I heard Mother Angelica say on TV say that those who go to hell would be more miserable if they go to heaven, and that only those who hate God go to hell. If someone believes in the church’s teachings but does not go to church, will that person go to hell?
I have been waiting about twenty-five years to see a movie about Mary made, and I would like to confirm that the movies being made are accurate to scripture. What do you think about this?
Coptic Christians do not believe in two natures of Jesus. What are your thoughts on this and would you call them ‘Christians’?
I was wondering if getting intoxicated was a mortal sin? I know its a sin but is it mortal or venial?
I work with a woman who is mormon and her son is getting divorced. I asked if her church had a process for divorce, and she said yes and that men could get remarried because of polygamy but women could not remarry. She said that polygamy was in the bible and that it was allowed. What is the teaching on this?
My mother in law wanted to know since we are descendants of Adam and Eve and they had Cain and Abel. Cain killed Abel but where did Cain find his wife if they were the first people?
Last night a christian friend told me that people are born with evil (murders, etc) but we are born in the image and likeness of God. Can you give me some insight on this, and how should I reply to my friend?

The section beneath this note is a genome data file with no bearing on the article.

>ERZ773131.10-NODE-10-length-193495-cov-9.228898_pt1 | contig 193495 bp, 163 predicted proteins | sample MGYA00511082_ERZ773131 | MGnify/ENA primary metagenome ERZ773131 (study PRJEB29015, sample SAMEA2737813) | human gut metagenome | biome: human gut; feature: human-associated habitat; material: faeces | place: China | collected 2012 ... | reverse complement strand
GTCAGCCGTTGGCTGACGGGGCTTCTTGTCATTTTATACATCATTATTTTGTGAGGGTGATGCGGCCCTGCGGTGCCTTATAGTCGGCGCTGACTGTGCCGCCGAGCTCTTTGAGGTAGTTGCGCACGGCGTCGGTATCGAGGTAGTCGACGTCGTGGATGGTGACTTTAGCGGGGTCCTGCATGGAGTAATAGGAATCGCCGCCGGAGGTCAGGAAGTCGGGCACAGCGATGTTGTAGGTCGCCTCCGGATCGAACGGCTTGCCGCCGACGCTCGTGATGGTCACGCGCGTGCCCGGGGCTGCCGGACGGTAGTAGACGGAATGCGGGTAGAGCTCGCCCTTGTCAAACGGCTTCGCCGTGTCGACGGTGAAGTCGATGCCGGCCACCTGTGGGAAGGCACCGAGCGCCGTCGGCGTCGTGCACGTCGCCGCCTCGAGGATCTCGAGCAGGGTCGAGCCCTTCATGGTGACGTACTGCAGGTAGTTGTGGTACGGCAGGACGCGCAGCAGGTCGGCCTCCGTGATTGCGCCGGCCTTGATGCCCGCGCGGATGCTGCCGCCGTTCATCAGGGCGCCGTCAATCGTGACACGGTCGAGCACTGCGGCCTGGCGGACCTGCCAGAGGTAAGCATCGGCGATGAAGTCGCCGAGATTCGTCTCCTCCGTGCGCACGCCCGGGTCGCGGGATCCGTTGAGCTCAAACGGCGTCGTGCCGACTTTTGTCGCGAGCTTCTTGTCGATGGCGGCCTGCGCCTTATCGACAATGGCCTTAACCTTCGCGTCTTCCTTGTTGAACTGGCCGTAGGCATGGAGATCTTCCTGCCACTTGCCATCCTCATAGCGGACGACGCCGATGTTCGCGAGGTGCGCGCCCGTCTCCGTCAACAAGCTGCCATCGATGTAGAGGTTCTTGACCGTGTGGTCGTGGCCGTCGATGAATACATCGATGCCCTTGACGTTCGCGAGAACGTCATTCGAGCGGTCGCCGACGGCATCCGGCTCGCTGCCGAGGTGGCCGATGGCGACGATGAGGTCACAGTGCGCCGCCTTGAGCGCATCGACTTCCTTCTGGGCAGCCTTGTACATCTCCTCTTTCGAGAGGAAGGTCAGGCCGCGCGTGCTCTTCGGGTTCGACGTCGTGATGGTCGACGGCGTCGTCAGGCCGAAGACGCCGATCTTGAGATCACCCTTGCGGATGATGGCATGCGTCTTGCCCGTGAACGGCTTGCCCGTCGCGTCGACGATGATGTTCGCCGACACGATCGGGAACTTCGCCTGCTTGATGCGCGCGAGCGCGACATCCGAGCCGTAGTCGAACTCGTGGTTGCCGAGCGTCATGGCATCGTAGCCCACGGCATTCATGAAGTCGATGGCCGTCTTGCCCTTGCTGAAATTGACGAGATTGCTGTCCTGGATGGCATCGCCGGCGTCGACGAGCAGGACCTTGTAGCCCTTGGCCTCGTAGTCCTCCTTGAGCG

What can we do as Christians regarding the persecution of Christians in Iraq and Syria?
Once your wife is done having babies, you are engaging in the marital act for pleasure, so isn’t that a mortal sin?
The renaissance of Catholic apologetics has done great good for the Church. Ordinary Catholics are learning how to defend and explain the Faith—and to share it enthusiastically with others—more fluently and confidently than ever. As an experienced apologist and evangelist, Mark Brumley has seen firsthand what this renaissance has accomplished. But he has also witnessed its dangers and pitfalls; some of which are so serious that, left unchecked, they can undermine all our efforts. When we try to prove too much from reason alone, for example, or when we let prideful desire to win arguments overshadow our goal of communicating God’s truth, we run the risk of becoming mediocre—even counter-productive—stewards and messengers of that truth. In The Seven Deadly Sins of Apologetics, Brumley examines the most common faults that defenders of the Faith must guard against, and shows you how to avoid and overcome them. Read this concise and lively book today and become a more effective apostle tomorrow!